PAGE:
ABOUT CORNERSTONE 2020
Cornerstone 2020 represents the vision of Louisville and Jefferson County, brought into focus by hundreds of citizens whose labor over seven years (from 1993-2000) produced a plan for a more livable, attractive, mobile, efficient and environmentally sensitive community.
Although we expect to grow by some 60,000 inhabitants during the next twenty years, our changing demographics and our healthy economy indicate that transformations will occur during the next two decades which numbers alone will not reflect. Cornerstone 2020 is primarily about how to plan for these transformations with the goal of enhancing the quality of life in our community.
In our vision of 2020, Louisville and Jefferson County is a community widely recognized for its high quality of life, sense of tradition and competitive spirit. Our children have inherited a livable, vibrant and economically diverse community. We have clearly recognized that the quality of life depends upon continued success in the economic marketplace and an ongoing commitment to the conservation of environmental resources which define our heritage and enhance the livability of our community.
Community residents share a sense of place and take great pride in their established and emerging neighborhoods which are culturally and economically diverse. Residents are proud of their differences in heritage and culture. Economic and educational opportunities are available to all residents, in every neighborhood. Every neighborhood is a safe place to live.
The community enjoys a rich fabric of urban and suburban areas, interwoven with environmental resources, accessible parks, open space and the Ohio River Corridor, all representing a heritage of natural beauty. A multi-modal transportation system serves and ties together the entire community. Unified government services enhance the ability of the community to speak with a single voice in matters related to the investment of human, environmental and capital resources.
The Cornerstone 2020 Vision for Louisville and Jefferson County is nothing less than the best of the past merged with the best of the future, creating a community where all residents can grow and prosper.
Adopted Cornerstone 2020 Comprehesive Plan
CORE GRAPHICSCore Graphics are available for viewing at Planning and Design Services, 444 S. 5th Street, Suite 300, Louisville, Kentucky, 40202, or on the Core Graphics web page.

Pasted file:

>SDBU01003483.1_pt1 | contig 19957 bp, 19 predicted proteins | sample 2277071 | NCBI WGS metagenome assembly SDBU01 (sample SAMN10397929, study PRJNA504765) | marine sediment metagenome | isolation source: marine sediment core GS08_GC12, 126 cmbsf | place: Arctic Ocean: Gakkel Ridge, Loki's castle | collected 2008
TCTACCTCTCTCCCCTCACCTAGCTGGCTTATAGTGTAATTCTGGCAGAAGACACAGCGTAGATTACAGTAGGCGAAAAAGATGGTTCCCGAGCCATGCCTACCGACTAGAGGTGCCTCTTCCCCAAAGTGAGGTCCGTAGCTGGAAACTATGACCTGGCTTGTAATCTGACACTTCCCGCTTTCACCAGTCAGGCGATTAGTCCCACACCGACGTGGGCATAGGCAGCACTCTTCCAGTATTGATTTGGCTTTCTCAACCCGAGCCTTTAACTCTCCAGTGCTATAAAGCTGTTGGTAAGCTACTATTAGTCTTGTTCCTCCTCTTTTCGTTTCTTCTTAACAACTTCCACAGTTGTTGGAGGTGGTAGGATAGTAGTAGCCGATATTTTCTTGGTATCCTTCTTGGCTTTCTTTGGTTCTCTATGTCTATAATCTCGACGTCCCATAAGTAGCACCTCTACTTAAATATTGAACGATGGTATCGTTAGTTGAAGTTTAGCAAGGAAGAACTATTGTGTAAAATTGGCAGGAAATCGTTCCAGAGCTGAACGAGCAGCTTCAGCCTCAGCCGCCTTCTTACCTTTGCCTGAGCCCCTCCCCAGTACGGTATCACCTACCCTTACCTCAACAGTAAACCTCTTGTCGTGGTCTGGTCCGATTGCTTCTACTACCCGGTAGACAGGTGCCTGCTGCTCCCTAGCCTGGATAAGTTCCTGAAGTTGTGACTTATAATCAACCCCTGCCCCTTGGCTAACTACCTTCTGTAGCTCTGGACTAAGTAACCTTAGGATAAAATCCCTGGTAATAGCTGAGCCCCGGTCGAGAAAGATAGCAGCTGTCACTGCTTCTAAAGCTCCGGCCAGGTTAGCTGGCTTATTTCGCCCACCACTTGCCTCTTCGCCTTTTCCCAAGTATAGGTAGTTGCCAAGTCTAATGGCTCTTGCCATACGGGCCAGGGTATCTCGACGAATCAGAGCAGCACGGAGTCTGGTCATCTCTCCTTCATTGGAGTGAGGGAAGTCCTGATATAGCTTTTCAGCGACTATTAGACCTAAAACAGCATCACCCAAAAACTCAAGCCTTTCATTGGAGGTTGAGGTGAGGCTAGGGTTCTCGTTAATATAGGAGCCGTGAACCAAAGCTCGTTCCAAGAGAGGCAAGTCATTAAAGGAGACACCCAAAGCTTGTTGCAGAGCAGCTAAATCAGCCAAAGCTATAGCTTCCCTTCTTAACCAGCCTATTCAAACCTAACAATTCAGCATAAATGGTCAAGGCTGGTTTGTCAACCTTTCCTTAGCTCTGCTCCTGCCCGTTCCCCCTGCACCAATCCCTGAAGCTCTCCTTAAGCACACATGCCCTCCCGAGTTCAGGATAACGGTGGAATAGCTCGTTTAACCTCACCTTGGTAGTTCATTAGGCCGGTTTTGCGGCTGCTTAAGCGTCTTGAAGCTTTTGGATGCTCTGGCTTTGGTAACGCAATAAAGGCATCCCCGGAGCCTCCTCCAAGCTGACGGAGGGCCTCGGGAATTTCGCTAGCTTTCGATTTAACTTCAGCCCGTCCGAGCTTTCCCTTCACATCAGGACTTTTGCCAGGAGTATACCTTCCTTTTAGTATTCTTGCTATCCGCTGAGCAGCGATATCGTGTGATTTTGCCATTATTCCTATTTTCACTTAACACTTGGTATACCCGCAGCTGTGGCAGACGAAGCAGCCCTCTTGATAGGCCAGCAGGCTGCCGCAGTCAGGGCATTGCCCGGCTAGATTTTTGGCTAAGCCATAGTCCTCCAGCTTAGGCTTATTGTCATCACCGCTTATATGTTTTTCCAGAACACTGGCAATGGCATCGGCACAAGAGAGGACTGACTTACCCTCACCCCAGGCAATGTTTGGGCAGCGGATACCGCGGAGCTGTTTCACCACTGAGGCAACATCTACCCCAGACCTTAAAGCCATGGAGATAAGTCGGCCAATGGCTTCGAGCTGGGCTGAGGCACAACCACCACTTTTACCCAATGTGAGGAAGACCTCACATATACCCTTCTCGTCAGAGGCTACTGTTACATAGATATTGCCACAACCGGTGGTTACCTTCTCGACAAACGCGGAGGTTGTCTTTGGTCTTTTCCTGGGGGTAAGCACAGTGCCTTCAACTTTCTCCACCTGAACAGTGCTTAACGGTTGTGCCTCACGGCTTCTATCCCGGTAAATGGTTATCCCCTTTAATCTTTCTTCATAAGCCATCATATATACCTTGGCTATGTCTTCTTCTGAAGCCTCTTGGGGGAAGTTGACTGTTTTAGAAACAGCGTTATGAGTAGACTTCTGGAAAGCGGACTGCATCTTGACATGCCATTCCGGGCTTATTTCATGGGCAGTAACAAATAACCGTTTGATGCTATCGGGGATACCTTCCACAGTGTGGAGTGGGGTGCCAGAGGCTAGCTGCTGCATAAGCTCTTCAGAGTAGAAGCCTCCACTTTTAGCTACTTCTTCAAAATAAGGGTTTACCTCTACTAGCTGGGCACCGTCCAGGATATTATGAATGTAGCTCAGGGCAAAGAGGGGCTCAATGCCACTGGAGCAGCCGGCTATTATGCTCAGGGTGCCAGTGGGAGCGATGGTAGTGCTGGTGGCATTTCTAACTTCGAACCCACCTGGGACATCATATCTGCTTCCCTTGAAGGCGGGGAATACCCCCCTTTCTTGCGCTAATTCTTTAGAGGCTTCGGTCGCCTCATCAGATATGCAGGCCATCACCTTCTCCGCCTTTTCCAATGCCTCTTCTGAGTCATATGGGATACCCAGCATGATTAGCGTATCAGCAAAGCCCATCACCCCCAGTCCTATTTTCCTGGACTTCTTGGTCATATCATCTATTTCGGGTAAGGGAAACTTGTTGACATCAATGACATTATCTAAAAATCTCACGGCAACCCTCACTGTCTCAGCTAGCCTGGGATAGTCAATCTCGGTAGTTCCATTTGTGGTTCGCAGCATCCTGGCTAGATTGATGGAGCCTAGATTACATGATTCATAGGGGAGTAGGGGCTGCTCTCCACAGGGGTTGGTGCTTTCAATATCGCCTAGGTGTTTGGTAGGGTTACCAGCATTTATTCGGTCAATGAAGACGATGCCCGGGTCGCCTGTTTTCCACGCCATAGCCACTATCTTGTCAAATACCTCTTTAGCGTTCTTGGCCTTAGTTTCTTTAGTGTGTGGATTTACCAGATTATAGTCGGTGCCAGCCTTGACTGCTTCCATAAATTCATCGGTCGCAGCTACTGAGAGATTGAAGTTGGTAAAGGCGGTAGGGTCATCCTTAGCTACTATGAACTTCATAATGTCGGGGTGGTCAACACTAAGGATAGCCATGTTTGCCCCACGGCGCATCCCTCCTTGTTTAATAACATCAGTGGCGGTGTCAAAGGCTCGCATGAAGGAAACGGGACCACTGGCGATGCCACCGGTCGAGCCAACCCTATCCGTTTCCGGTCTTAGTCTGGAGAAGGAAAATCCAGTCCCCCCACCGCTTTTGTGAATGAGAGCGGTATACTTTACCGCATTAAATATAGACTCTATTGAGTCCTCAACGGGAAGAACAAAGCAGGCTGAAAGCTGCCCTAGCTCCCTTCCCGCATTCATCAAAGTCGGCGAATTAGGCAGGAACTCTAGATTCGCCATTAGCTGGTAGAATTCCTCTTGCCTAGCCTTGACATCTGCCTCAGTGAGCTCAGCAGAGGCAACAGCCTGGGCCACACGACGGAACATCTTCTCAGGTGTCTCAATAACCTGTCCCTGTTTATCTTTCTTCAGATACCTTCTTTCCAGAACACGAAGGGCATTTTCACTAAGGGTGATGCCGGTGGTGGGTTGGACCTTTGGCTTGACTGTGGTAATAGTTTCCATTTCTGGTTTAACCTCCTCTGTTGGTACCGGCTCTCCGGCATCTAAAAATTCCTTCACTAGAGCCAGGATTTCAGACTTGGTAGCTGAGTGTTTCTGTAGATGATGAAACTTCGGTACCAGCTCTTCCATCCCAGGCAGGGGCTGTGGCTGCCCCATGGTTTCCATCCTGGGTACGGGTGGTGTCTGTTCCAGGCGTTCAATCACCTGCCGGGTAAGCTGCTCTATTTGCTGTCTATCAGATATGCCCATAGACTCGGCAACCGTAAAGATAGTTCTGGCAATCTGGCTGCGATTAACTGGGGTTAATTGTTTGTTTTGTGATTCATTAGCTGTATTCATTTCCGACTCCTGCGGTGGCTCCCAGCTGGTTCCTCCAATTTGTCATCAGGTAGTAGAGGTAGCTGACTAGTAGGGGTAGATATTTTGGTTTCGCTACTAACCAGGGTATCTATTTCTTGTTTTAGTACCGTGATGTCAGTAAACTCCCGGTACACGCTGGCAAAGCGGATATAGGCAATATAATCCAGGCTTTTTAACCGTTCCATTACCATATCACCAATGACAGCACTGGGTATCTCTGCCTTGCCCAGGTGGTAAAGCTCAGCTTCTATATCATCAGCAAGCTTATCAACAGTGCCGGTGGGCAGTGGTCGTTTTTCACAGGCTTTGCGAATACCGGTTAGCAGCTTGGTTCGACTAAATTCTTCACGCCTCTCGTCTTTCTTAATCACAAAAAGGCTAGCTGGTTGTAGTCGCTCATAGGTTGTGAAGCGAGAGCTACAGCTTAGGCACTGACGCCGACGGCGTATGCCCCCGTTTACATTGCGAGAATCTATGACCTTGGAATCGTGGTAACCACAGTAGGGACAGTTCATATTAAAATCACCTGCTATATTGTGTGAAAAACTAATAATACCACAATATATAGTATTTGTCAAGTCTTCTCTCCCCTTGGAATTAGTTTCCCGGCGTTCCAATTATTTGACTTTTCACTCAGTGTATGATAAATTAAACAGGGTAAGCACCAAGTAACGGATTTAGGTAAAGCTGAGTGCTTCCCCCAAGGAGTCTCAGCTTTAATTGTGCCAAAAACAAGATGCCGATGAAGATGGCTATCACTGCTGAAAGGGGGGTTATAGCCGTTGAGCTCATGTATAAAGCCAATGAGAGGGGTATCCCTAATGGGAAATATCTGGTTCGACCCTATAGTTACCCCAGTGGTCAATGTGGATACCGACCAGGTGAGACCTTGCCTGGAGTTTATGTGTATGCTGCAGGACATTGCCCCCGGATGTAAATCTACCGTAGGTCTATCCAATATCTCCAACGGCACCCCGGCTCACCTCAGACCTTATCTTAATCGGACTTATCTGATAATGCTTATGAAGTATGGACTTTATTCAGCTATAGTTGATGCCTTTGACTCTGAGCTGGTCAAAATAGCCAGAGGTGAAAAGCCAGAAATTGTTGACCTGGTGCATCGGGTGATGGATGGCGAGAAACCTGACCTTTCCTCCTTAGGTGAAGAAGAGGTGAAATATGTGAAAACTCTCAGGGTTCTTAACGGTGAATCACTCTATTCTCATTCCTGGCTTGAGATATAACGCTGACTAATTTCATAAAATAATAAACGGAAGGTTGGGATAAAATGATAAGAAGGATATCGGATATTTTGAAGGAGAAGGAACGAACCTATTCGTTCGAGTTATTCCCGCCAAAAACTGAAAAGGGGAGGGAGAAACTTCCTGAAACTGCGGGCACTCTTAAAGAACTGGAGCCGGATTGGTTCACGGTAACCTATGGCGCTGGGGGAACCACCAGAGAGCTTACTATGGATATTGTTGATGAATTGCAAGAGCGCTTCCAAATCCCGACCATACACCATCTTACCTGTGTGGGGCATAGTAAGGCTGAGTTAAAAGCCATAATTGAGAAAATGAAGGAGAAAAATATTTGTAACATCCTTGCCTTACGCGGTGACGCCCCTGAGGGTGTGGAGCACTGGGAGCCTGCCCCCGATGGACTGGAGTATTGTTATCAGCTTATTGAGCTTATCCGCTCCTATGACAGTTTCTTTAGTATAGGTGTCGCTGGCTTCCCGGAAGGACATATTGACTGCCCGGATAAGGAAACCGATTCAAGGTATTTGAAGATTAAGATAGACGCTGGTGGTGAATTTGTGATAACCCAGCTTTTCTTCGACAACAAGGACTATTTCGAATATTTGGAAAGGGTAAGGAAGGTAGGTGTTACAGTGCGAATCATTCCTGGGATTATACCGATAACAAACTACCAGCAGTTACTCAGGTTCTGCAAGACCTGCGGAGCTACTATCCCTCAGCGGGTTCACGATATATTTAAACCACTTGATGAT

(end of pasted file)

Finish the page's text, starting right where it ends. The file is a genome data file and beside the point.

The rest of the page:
Cornerstone 2020 Land Development Code
The Core Graphics are a series of maps contained within Cornerstone 2020 that help interpret the goals, objectives, guidelines and policies of the plan. The following are the graphics:
Cornerstone 2020 Plan Elements and Core Graphic:
The Planning Commission adopted the Plan Elements and the Core Graphics on June 15th, 2000. The document has been adopted by all thirteen legislative bodies with zoning powers in Jefferson County. The adoption of the Plan Elements was the second phase of the Cornerstone 2020 comprehensive plan creation.
Cornerstone 2020 Goals & Objectives
Pursuant to the February 19th 1998 adoption of the Goals and Objectives by the Louisville and Jefferson County Planning Commission, the document was adopted by all thirteen legislative bodies with zoning powers in Jefferson County. The adoption of these Goals and Objectives was the first phase of the Cornerstone 2020 comprehensive plan creation.
How the Cornerstone 2020 Plan was Developed
Initial work for the Cornerstone 2020 plan began in July 1993 when 150 people from across Jefferson County came together to develop a vision of what our community should look like.
They spent time together thinking, talking, listening, learning and debating. Their vision for the future is the basis of the Cornerstone 2020 Plan.
To develop a plan that is both broad enough and flexible enough to guide our development for the next 25 years, citizens, business and government leaders, resource people and staff were organized into several key committees:
The Policy Committee
Guided the overall process which has resulted in the written plan and a guide for its implementation.
The Livability Committee
Studies issues such as parks, open space, natural resources, sewer and water service, and other environmental issues.
The Mobility Committee
Worked on transportation for people and goods, including strategies to create more connections between places where people live, work, shop and enjoy leisure time, as well as to provide for non-automotive travel.
The Marketplace Committee
Focused on our economic growth, including how to expand and enhance our position in the regional marketplace.